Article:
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Arne Moll's picture
Author: Arne Moll


S's picture

I wish Karpov stuck to chess politics

ChessGirl's picture

Great article!

noyb's picture

Karpov is "sticking the chess politics". Kirsan's character is entirely relevant and indeed the main question of this election.

Castro's picture

Spassky for president!

Rob Brown's picture

Absolutely correct, Nyob. whether or not the Kalmykian dictator is a murdering thug goes to his fitness to run FIDE.

bernd's picture

Karpov plays a tough game, not sure that I like it... But a new FIDE leadership must be a good thing.

PS: the Google ads that I'm getting are fabulous: "Criminal Record & Travel.
Travel and Immigration with a criminal record". Just what Kirsan needs.

Dude's picture

Lol. Mine is "The Shocking Truth About - Realistic Self Defense - What the Masters Won't Tell You!"

john's picture

even if Kirsan has no part to play in this murder, there is so much dirt going around about him some of it must be true. the guy is not fit to be FIDE president full stop.

Serdal's picture

As much as I like to think Ilyumshinov is somehow involved in the murder, he should still get the benefit of the doubt. I guess he's capable of anything but murder is a strong accusation; it shouldn't be made lightly. Karpov doesn't really accuse him, of course, et semper aliquid haeret, but such comments can leave stains on Karpov's jacket, too, and I'm afraid it's already an act of desperation.

Castro's picture

Indeed. Do anyone else notice that Kirsan's campain could be saying things alike, regarding Karpov? Like:

"The question about Karpov’s personal involvement in the Ruanda genocide is still open..."

All this stinks! Even in despair, some things cannot be made like this. And the worse thing is that the "darker aspects of Kirsan’s reputation" only matter since one has some great interest. Before that, peace and love and dollars!

Nice to see a friend of a murderer like Putin (also presumably involved in this and many other cases of assassinations) pointing the finger to another friend of the same murderer , specially in the context of this Russian monopoly in the forthcoming ballot for FIDE ´s crown.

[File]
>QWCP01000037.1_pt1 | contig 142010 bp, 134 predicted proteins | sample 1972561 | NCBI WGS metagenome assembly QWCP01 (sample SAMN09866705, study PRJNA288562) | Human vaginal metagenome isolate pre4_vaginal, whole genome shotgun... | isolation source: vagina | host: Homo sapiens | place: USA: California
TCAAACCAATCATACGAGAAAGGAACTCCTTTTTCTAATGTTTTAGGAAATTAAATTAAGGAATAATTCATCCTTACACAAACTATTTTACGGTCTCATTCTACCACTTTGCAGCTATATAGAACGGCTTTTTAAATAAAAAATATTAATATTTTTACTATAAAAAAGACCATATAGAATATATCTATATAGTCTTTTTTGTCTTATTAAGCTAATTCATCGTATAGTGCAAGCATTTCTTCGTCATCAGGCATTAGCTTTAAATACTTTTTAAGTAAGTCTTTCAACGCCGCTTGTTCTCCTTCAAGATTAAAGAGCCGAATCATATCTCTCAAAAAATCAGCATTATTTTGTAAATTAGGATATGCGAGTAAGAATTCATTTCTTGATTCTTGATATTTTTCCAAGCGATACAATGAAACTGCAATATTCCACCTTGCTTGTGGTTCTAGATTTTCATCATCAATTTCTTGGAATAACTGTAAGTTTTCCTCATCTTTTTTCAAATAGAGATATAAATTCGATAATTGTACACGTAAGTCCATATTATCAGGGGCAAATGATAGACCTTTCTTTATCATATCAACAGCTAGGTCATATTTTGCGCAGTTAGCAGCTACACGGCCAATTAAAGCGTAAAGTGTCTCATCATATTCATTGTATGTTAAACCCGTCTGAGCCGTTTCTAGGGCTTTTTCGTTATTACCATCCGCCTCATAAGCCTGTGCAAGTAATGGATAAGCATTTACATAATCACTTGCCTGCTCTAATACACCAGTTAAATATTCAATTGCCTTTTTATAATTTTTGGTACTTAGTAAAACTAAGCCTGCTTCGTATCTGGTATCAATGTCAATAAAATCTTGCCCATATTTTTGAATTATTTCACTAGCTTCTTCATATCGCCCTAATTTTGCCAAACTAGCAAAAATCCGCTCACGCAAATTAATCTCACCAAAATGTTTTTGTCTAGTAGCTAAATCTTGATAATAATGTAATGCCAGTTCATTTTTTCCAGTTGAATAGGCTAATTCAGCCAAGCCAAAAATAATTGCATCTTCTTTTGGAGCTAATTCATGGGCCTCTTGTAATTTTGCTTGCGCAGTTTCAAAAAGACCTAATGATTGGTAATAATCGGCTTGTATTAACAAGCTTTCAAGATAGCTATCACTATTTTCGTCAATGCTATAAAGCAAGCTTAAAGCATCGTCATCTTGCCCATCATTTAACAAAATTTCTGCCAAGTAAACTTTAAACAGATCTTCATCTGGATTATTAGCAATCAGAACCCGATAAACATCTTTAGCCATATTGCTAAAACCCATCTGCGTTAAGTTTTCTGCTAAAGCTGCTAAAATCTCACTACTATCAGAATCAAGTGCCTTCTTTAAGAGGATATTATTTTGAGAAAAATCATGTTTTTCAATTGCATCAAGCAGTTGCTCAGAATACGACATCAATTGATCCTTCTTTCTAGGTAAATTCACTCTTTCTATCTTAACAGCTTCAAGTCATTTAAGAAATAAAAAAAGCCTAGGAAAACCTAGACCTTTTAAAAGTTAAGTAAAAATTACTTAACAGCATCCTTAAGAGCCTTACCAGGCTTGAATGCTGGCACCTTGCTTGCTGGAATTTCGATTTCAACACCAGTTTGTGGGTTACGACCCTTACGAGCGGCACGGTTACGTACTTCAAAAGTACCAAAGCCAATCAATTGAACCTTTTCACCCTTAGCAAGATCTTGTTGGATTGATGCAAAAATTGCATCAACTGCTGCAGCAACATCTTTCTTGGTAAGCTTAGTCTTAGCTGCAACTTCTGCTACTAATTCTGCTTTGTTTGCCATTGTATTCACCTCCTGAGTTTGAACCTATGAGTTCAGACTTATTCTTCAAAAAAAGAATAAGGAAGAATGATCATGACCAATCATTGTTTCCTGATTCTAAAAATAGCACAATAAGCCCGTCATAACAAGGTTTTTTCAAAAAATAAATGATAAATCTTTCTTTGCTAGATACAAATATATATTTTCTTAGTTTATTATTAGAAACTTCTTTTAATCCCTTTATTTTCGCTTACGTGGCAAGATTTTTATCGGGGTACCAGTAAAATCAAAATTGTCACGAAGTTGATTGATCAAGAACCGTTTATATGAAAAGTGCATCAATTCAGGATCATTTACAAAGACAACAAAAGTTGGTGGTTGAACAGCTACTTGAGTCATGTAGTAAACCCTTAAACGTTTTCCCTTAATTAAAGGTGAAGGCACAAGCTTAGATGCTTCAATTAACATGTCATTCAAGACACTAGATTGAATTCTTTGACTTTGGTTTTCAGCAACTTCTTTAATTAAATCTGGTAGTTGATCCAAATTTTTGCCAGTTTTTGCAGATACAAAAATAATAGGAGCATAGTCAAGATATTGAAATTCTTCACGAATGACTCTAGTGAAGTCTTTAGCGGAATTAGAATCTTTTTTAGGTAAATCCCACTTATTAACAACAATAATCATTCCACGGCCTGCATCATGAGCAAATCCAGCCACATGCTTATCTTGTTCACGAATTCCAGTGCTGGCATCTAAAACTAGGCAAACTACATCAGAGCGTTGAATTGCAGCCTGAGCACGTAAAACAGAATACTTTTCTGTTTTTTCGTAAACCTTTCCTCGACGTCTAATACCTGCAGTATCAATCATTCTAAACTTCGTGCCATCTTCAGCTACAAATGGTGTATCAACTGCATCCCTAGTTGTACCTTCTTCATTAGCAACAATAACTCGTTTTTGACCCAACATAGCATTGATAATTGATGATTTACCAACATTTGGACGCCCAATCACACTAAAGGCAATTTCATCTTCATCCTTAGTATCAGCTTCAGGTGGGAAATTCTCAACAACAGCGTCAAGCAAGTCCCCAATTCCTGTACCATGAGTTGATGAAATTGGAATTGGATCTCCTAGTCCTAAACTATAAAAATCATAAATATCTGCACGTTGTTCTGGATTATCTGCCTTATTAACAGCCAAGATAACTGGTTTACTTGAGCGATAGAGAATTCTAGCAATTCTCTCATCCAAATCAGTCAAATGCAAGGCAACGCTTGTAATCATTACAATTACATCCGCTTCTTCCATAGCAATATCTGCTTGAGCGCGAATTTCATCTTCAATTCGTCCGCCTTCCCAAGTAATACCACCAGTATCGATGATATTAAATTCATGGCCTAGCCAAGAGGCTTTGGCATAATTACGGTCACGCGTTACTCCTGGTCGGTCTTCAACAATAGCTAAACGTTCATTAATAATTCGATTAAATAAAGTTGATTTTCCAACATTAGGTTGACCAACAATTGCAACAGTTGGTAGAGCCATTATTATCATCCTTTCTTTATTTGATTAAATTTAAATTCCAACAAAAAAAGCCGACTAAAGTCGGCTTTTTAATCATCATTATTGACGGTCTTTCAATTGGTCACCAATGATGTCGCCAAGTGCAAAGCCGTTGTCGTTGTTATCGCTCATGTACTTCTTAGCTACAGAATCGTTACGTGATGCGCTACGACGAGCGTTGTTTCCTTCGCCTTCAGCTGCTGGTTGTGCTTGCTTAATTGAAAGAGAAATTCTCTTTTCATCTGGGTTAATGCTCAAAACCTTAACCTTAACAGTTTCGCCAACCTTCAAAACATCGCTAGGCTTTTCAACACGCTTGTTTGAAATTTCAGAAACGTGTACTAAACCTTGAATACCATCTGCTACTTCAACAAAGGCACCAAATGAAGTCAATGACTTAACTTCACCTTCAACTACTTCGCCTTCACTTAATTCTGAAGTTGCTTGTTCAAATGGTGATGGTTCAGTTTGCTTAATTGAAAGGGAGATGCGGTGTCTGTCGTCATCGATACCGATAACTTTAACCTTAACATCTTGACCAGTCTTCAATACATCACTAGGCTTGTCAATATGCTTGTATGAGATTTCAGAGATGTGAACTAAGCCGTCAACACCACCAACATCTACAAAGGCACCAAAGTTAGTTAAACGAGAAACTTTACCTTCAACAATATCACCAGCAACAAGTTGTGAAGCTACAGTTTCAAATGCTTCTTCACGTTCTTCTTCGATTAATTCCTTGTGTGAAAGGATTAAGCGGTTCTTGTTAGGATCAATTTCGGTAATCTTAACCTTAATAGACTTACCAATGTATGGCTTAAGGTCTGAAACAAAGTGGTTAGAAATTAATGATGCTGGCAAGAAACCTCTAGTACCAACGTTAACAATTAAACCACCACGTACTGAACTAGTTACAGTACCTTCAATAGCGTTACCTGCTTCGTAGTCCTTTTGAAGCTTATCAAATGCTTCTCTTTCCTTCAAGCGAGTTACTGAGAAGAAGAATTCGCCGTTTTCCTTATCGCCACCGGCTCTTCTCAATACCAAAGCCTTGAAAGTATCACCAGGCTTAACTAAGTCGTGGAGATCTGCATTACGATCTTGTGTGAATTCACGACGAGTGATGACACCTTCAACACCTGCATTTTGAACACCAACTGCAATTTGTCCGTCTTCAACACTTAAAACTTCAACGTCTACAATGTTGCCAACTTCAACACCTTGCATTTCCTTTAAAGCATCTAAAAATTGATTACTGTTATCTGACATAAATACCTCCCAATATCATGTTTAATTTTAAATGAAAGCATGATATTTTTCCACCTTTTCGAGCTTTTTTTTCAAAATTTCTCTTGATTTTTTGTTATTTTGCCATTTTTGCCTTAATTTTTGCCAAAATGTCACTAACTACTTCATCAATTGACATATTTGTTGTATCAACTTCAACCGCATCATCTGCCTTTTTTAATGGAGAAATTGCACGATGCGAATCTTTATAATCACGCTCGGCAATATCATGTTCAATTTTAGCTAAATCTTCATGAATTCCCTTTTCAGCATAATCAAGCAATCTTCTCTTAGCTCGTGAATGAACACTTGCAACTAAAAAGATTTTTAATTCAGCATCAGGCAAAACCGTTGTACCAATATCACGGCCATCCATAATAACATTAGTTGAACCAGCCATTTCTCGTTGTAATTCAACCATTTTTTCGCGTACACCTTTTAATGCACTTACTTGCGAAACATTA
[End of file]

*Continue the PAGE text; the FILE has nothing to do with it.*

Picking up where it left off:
This elections are only aimed to mantain Russia´s disgusting influence on the fate of the game of chess , this two piggies dinner in the same pigsty.

Henk de Jager's picture

It is illustrative of the state of chess in its entirety that a nutcase like Ilyumzhinov´, reardless of whether he was involved with the Yudina murder, is able to run the ruling world chess body virtually unopposed for two decades solely with widely known corruption practices, it´s absolutely pathetic.

EksHalmg's picture

Even before he was president Kirsan had not own money , and all he got was from our republican budget and by some big illegal schemes . Now he is not elected president , just Putin allows him to be 'head of administration' . Next he will be dismissed , as for all other old republican heads, governers just now , and be without money at all , other what is put in switserland and so on . Maybe is enough for his family living , not for FIDE budget like now , if he cannot use Kalmyks money . Kalmykia stays the most poorest part of Russia , everything broken there , even crazy " City Chess "' . All young Kalmyks must leave republic, no jobs at all . Please to make everyone know this true informations .

Jens Kristiansen's picture

One aspect is really fundamentally puzzling me in these presidential campaigns: Both parties seem to spend fortunes on their campaigns. Has any one got an idea about their costs just on flights and accomodation? It must be a huge amount.
HOW can it be that much worth to become FIDE-president?
Or do they have hidden agendas?

Arne Moll's picture

Great question, Jens! Hopefully we can ask it to Karpov himself soon.

cashparov's picture

Jens, it must be the hot Kalmykian girls. :P

Greg's picture

What is so great about the question of Jens Kristiansen? Karpov's whatever reply has no value (read below).

Why the FIDE presidency is important? Kasparov wants to use FIDE as a tier level of additional international pressure against Putin (Karpov plays no role, he is just a puppy in this whole story) while Ilyumzhinov gets his <> recognition and passport through FIDE for his other businesses worldwide.

For each one of them (the CIA patrons of Kasparov and the patrons of Ilyumzhinov), to place a few million bucks on their horse is peanuts...

ivan's picture
ivan's picture

kirsan deleted my comments .

ivan's picture

kirsan deleted my comments .